Let Them Eat My Dust - Farah Khan Ali's Tweet And What It Says About India's Rich

12/05/2015 8:17 AM IST | Updated 15/07/2016 8:25 AM IST
PUNIT PARANJPE via Getty Images
An Indian man leads his pet monkey on a leash along the seafront in Mumbai on January 21, 2015. India is part of a global trend that is advancing towards an increasing urbanisation, with more than half of the world's population living in towns and cities. AFP PHOTO / PUNIT PARANJPE (Photo credit should read PUNIT PARANJPE/AFP/Getty Images)

"It's like penalising a train driver because someone decided to cross the tracks and got killed in the bargain," thus tweeted Farah Khan Ali, jewellery designer and sister of Susanne, attempting a sub-140 character précis of Salman Khan's infamous car crash and subsequent conviction.

The frightening sincerity of Ms. Khan's remark ought to shine at least a flickering light on how the privileged classes perceive our less well off. It is said that Lady Diana Cooper, British socialite was once approached by a poor man while she was waiting for her Rolls Royce outside a hotel, who pleaded that he hadn't eaten for three days. "You must try," she shot back, "If need be, you must force yourself."

A few months back, the people of Venezuela, reeling from the economic destruction caused by plunging oil prices, had to deal with this dismissal by its Food Minister of the desperate, unending lines outside grocery stores-

"I've been in tons of lines. I went to my favourite sports team's game this weekend, and I had to get in line to get a parking space. I got in line to buy my ticket. And then... I made a line to get into the stadium. And you know what, I made a line to find my seat. And then you know what, I went to go buy an arepa [Venezuelan sandwich]... and I had to wait in line there too..."

It's not good enough to dehumanise the masses. If we can help it, we don't even want to see them. The unspoken logic behind Mumbai's 'sea view premium' is at least partly to cloud out the slums that dot every area in the city.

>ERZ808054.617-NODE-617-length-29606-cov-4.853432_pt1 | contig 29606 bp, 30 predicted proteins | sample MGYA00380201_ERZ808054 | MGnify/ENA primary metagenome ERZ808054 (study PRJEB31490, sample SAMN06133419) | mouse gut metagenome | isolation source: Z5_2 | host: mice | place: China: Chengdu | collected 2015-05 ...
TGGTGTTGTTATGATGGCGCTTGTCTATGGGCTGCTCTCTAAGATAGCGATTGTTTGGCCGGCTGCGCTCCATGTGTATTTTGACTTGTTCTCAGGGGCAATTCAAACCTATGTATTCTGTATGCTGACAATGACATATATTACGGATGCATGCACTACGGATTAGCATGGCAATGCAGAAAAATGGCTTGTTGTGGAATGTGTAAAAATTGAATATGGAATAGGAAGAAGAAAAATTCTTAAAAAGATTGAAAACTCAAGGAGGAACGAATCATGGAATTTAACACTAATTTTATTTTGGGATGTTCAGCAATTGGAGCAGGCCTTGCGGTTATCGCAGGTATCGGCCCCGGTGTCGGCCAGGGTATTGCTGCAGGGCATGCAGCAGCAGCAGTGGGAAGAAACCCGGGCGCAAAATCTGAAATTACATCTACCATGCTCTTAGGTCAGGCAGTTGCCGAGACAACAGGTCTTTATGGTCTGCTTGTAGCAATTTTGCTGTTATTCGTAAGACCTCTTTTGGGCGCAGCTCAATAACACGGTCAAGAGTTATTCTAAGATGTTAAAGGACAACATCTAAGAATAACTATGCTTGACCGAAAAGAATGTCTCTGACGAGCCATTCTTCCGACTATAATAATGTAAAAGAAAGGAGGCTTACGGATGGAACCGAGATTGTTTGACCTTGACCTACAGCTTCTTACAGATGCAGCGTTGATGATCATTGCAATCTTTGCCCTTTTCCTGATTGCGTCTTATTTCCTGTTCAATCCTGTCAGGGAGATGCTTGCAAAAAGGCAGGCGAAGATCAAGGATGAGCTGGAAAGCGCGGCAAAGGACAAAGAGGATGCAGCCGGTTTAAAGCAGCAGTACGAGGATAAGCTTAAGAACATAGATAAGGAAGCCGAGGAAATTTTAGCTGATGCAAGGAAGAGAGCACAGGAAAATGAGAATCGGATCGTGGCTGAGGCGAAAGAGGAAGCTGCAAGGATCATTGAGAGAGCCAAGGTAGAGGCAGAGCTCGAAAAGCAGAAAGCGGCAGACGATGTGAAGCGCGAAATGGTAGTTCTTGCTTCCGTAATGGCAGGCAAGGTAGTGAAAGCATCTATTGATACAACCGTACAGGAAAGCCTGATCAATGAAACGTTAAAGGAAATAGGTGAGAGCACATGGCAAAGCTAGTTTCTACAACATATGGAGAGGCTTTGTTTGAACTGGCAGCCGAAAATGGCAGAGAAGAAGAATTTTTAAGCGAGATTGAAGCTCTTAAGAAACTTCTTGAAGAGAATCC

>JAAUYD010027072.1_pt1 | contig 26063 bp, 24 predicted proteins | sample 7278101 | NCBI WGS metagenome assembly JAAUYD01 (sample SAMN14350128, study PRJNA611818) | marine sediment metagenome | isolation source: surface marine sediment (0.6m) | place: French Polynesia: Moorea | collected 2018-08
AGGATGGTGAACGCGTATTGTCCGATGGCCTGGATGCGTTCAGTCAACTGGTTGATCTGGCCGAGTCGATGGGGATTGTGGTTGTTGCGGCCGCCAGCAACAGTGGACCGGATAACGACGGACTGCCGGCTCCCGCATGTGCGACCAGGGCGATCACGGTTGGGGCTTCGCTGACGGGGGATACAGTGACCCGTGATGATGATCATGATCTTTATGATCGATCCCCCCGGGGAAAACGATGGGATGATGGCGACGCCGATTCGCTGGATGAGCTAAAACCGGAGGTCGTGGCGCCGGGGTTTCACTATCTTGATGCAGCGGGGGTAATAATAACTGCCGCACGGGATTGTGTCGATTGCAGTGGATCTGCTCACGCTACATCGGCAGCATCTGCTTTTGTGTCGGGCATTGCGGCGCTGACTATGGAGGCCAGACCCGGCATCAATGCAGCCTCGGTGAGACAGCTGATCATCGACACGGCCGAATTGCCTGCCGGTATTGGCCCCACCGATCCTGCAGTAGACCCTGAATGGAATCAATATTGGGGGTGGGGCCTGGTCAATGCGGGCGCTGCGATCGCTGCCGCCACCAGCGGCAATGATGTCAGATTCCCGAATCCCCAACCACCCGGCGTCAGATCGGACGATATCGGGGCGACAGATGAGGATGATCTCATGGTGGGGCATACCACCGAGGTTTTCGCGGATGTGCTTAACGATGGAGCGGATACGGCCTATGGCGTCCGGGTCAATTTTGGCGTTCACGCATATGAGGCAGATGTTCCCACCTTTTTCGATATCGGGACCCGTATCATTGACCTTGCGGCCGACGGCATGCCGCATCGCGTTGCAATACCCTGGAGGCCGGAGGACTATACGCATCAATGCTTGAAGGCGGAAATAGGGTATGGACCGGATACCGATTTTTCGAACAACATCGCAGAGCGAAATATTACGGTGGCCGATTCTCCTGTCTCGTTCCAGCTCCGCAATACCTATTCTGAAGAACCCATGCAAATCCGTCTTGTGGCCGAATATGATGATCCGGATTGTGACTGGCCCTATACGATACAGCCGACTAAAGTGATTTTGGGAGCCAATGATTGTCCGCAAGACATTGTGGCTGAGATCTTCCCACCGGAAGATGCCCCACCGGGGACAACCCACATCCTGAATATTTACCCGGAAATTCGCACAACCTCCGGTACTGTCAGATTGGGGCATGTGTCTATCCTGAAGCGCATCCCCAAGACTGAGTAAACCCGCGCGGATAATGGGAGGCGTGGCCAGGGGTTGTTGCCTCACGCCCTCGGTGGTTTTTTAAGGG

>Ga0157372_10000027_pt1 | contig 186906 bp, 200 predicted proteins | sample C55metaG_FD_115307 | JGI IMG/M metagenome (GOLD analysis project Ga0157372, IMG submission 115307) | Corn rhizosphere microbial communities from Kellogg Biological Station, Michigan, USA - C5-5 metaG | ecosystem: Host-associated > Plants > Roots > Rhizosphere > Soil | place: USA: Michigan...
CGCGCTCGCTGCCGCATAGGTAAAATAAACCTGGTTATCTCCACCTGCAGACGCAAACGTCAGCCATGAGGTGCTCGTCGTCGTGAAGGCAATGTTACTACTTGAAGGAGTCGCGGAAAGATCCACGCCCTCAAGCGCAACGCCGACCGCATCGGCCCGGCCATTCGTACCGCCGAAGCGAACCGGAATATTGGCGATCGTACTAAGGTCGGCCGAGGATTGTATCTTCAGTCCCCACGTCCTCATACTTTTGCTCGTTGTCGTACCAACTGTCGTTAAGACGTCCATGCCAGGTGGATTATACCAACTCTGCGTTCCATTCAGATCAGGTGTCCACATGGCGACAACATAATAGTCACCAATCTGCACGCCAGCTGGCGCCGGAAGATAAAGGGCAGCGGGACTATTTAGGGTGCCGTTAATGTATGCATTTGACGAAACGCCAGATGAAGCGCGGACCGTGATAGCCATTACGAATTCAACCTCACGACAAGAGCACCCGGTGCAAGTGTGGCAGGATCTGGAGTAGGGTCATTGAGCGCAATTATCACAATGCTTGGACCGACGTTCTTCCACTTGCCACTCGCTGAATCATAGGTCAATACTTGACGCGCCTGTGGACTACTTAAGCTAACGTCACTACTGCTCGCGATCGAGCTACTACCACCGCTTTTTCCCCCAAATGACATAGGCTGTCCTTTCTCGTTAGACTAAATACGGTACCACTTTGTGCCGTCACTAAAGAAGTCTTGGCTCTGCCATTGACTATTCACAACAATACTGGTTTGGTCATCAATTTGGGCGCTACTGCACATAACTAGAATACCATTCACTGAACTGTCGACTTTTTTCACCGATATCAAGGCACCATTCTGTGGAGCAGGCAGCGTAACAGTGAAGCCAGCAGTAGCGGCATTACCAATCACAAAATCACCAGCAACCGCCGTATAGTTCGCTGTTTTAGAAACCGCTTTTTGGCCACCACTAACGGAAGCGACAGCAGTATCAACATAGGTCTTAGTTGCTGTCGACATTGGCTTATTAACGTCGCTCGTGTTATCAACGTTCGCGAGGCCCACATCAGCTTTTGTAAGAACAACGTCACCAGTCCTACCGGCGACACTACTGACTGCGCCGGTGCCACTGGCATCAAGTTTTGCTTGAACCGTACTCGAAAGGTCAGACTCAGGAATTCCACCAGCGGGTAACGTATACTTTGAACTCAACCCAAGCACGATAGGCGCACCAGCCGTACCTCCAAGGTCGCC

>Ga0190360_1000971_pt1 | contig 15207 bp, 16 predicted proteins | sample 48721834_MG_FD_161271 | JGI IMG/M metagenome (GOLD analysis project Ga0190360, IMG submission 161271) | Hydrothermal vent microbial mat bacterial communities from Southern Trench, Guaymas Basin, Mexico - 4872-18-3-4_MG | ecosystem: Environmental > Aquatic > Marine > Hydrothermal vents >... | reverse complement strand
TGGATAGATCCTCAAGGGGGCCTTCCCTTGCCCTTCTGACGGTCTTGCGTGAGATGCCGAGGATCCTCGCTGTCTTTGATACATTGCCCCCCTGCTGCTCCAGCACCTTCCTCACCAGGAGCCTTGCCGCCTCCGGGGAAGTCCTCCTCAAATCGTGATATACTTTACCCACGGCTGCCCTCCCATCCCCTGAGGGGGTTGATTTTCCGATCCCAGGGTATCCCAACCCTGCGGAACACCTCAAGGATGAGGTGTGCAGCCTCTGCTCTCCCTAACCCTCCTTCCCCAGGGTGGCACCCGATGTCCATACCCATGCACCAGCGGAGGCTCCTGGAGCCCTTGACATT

'They' certainly don't need to see us. The collective, despondent sigh at the Supreme Court's decision banning the use of black films on car windows could in large part be attributed to this one, uncomfortable fact. Before the democratisation wrought by multiplexes, the architecture of cinema halls willingly pandered to this emotion, with patrons of 'balcony' seats never having to be seen by buyers of cheaper seats in the 'stalls'.

We can fairly credit our colonial masters for some of this froideur. Recently, a judge of the Madras High Court was denied entry into a club in Chennai because he was wearing a dhoti. This system of sartorial sifting owes its invention to the sahib's gift for being rude in the least offensive way possible. But (as with cricket and parliament), with our gated communities and uniformed chauffeurs, we have taken the idea from the Brits and run away with it.

It is possible to live an entire lifetime in Delhi or Mumbai in the enclaves of the rich without any intrusion from 'the 99%'. Despite being a member of the ridiculously-named Royal Western India Turf Club, I confess I was secretly delighted at the worry among its elite frequenters when Uddhav Thackeray announced that the Shiv Sena would convert the Mahalaxmi racecourse, one of the few open spaces in Mumbai, into a public garden. (Of course, it never happened.)

A few days after 'the tweet', Ms. Khan's reaction to the resulting furore over her words was to spin them into concern for the housing of India's poor, with her very own antidote to the travails of footpath-dwellers: "...maybe we need to earmark roads where the homeless can sleep peacefully without the fear of being run over, roads that are bylanes." These, as Marie Antoinette found out, are attitudes that spark revolutions.

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